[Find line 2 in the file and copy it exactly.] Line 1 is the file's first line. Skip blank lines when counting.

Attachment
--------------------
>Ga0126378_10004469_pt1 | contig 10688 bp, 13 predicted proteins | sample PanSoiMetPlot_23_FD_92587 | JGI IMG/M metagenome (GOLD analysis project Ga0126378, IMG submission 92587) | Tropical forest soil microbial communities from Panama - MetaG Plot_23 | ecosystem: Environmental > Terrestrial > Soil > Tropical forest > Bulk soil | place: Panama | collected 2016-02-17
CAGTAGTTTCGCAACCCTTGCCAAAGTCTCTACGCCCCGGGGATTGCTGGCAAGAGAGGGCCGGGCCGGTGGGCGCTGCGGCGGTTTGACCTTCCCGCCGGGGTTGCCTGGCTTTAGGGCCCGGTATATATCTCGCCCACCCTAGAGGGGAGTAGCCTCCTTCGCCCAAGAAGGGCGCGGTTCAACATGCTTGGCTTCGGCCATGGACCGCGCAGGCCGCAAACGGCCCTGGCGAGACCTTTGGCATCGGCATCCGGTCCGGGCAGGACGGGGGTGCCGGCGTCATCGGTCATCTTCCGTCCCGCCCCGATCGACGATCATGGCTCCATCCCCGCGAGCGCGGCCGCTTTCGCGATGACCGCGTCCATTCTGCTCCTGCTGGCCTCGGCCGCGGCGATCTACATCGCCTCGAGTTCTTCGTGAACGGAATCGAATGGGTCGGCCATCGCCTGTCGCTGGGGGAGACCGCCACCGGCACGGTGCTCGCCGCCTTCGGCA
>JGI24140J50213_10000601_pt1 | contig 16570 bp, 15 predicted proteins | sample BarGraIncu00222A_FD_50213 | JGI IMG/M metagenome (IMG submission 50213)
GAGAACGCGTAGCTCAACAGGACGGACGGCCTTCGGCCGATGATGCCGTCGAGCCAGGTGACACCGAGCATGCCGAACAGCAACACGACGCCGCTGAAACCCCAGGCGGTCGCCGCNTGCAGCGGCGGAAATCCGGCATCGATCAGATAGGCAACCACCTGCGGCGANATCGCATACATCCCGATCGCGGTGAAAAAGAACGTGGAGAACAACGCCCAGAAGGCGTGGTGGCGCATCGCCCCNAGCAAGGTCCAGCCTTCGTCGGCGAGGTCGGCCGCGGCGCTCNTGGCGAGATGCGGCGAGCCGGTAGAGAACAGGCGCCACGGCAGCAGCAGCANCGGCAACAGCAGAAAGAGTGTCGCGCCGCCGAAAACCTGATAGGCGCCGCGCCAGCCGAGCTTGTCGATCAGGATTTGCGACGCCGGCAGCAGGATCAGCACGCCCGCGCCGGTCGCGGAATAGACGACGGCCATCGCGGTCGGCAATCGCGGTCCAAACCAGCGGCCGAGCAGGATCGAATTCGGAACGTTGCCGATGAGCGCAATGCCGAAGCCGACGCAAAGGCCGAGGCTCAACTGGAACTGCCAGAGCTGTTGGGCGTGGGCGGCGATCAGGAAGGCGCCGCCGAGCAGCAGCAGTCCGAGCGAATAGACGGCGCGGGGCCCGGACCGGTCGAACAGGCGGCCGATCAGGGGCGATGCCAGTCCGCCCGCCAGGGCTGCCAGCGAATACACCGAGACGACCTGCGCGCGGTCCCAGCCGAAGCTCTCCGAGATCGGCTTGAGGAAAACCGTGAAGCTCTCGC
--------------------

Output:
CAGTAGTTTCGCAACCCTTGCCAAAGTCTCTACGCCCCGGGGATTGCTGGCAAGAGAGGGCCGGGCCGGTGGGCGCTGCGGCGGTTTGACCTTCCCGCCGGGGTTGCCTGGCTTTAGGGCCCGGTATATATCTCGCCCACCCTAGAGGGGAGTAGCCTCCTTCGCCCAAGAAGGGCGCGGTTCAACATGCTTGGCTTCGGCCATGGACCGCGCAGGCCGCAAACGGCCCTGGCGAGACCTTTGGCATCGGCATCCGGTCCGGGCAGGACGGGGGTGCCGGCGTCATCGGTCATCTTCCGTCCCGCCCCGATCGACGATCATGGCTCCATCCCCGCGAGCGCGGCCGCTTTCGCGATGACCGCGTCCATTCTGCTCCTGCTGGCCTCGGCCGCGGCGATCTACATCGCCTCGAGTTCTTCGTGAACGGAATCGAATGGGTCGGCCATCGCCTGTCGCTGGGGGAGACCGCCACCGGCACGGTGCTCGCCGCCTTCGGCA